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Re: [Gnu-arch-users] GNU Arch review - am I accurate?

From: David A. Wheeler
Subject: Re: [Gnu-arch-users] GNU Arch review - am I accurate?
Date: Fri, 05 Mar 2004 22:52:36 GMT

> On Wed, 2004-03-03 at 01:07, David A. Wheeler wrote:
> > There are some things I didn't see:
> > * Is anyone currently working on automated caching?
> Of course -- Arch has automated caching build in. See "revision
> libraries", archive mirrors and cacherevs. There've been some folks
> proposing caching other files as well, but such proposals typically add
> nothing revlibs don't do already.
> > * Is it even slightly plausible to change the default
> >   filename/tagname conventions so arch will
> >   work more easily with common tools (e.g., vi/vim, more, csh,
> >   bash, Windows (it doesn't handle long names well))?
> >   Conventions are so arbitrary, yet the ones arch uses
> >   seem designed to cause unnecessary problems.
> Go read the archives. This has been rehashed time and time again

Any suggestions on keywords to search for?
Searches for "naming convention" and such don't see to pull
that sort of thing.

> -- but
> folks who actually try to use Arch for a while (myself included) tend to
> appreciate the conventions as they stand.

My problem isn't with conventions per se, it's that the
default conventions interfere with some common tools.
So, are there conventions that could be used instead?

Several have commented that they want the marker character
first, so that they sort specially.  Frankly, I don't know
if that's such a great idea - if you want them at the beginning,
you could use capitals letters or whatever.  But okay, if
that's important let's look for a different character that
can be used at the beginning of a filename.  Most characters
have some sort of problem, but here are a few candidates:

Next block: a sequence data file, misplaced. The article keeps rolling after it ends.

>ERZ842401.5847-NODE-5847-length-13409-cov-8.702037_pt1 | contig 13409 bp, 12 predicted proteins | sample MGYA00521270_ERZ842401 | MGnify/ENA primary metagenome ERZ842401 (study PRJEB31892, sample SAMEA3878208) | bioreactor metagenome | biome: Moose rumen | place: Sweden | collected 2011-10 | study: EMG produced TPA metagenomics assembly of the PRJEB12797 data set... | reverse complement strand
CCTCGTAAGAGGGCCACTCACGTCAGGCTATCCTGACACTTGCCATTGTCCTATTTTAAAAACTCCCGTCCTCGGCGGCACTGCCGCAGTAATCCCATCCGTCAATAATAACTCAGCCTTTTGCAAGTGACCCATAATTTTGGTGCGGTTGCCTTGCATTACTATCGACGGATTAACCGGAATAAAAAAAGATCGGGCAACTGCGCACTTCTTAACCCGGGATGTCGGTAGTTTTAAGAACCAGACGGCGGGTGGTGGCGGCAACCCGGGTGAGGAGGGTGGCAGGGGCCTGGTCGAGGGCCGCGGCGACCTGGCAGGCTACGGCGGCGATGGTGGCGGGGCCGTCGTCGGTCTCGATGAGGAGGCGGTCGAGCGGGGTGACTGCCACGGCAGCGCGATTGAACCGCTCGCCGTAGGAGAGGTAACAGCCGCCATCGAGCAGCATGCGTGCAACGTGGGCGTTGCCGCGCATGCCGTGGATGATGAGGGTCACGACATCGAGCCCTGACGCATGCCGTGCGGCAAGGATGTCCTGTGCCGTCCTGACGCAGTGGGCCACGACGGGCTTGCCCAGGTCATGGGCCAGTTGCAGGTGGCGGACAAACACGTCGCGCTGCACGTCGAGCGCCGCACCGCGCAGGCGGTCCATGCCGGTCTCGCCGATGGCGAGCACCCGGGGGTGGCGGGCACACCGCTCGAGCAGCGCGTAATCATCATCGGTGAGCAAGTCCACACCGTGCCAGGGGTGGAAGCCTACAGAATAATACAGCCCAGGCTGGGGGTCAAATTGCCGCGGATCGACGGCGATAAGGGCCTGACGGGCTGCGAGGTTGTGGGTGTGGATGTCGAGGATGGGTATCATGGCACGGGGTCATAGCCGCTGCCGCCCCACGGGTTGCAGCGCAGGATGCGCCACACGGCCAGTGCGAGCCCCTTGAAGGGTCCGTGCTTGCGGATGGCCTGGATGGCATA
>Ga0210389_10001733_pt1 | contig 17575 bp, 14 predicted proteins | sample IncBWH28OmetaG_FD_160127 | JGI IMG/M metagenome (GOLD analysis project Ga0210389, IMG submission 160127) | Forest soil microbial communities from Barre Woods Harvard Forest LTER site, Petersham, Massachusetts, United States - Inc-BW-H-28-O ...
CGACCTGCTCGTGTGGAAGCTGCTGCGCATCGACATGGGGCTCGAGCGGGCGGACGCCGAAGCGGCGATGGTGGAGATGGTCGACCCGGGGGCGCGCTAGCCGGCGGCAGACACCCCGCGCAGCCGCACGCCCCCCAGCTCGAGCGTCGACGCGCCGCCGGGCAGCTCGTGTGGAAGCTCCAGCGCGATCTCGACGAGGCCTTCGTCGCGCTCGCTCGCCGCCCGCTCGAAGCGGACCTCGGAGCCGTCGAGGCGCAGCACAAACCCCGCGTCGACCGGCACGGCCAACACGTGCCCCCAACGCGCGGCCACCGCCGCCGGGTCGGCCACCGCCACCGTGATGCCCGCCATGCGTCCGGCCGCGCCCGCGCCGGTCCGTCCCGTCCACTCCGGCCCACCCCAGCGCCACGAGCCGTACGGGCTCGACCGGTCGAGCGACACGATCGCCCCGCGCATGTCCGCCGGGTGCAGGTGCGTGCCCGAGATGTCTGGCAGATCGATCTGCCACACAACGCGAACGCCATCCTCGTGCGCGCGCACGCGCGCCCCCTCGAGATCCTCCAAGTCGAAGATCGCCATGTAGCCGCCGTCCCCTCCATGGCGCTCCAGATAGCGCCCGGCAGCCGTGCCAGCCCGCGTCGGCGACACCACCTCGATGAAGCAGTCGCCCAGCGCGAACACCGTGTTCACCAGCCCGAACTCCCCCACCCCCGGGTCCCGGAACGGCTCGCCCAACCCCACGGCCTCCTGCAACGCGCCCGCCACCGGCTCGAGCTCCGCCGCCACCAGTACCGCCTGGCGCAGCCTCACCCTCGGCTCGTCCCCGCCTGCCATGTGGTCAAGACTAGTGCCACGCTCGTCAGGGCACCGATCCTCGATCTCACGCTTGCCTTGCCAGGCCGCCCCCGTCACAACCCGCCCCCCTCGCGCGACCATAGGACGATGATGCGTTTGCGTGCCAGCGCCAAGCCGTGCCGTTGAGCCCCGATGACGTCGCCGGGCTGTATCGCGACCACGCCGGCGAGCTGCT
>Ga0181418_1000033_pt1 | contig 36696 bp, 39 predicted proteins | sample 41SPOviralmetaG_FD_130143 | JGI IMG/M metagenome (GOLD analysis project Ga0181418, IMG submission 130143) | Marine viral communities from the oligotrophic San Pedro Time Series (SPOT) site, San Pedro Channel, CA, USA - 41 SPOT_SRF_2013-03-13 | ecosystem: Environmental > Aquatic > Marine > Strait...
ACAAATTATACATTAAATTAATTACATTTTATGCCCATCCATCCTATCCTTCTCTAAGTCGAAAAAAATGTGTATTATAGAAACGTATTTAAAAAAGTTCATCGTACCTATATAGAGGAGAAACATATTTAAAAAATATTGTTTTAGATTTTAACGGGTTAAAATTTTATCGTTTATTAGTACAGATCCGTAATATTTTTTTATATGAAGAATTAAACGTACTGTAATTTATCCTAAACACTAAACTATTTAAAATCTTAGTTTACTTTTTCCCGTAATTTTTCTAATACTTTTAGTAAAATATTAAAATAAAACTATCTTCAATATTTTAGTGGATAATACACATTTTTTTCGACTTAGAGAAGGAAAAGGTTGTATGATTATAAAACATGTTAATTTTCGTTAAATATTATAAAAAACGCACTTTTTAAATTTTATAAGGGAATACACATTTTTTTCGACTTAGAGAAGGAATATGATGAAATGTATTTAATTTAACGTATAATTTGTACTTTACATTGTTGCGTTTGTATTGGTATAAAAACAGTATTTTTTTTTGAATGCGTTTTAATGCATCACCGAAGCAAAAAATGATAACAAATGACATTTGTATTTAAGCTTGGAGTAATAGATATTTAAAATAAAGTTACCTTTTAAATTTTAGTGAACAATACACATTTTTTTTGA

^ this was the old Unix pipe symbol before |, but almost no
  system accepts that as a pipe anymore.  Works on Windows.
  On some shells (like C shell), you'd have to prefix with ./
  to execute it, but since people's PATH shouldn't include "."
  that would be true anyway.
% This is an argument prefix on Windows (e.g., %1), so it
  may be problematic on Windows systems.
@ This is used for email and in URLs to identify usernames.
  Still, it's not a bad idea.
_ It looks like "-", which gives the risk of typing the wrong one,
  but it seems to work very well.

So at least ^ seems to be easy to use, and address@hidden are plausible as well.
Windows XP doesn't barf on any of those characters as a leading character.

> Making a practice of changing longstanding conventions easily is also
> not a friendly thing to do with software in production usage.

On THAT we agree!  But that can be handled by just
making sure that the regex'es for tagging include the
"original" and "new" convention.  If it affects
the internals, modify the code slightly so
it can handle the old and new ways too
("look for new way, then look for old way, THEN declare it's not there").

For naming conventions, I think that

--- David A. Wheeler <address@hidden>

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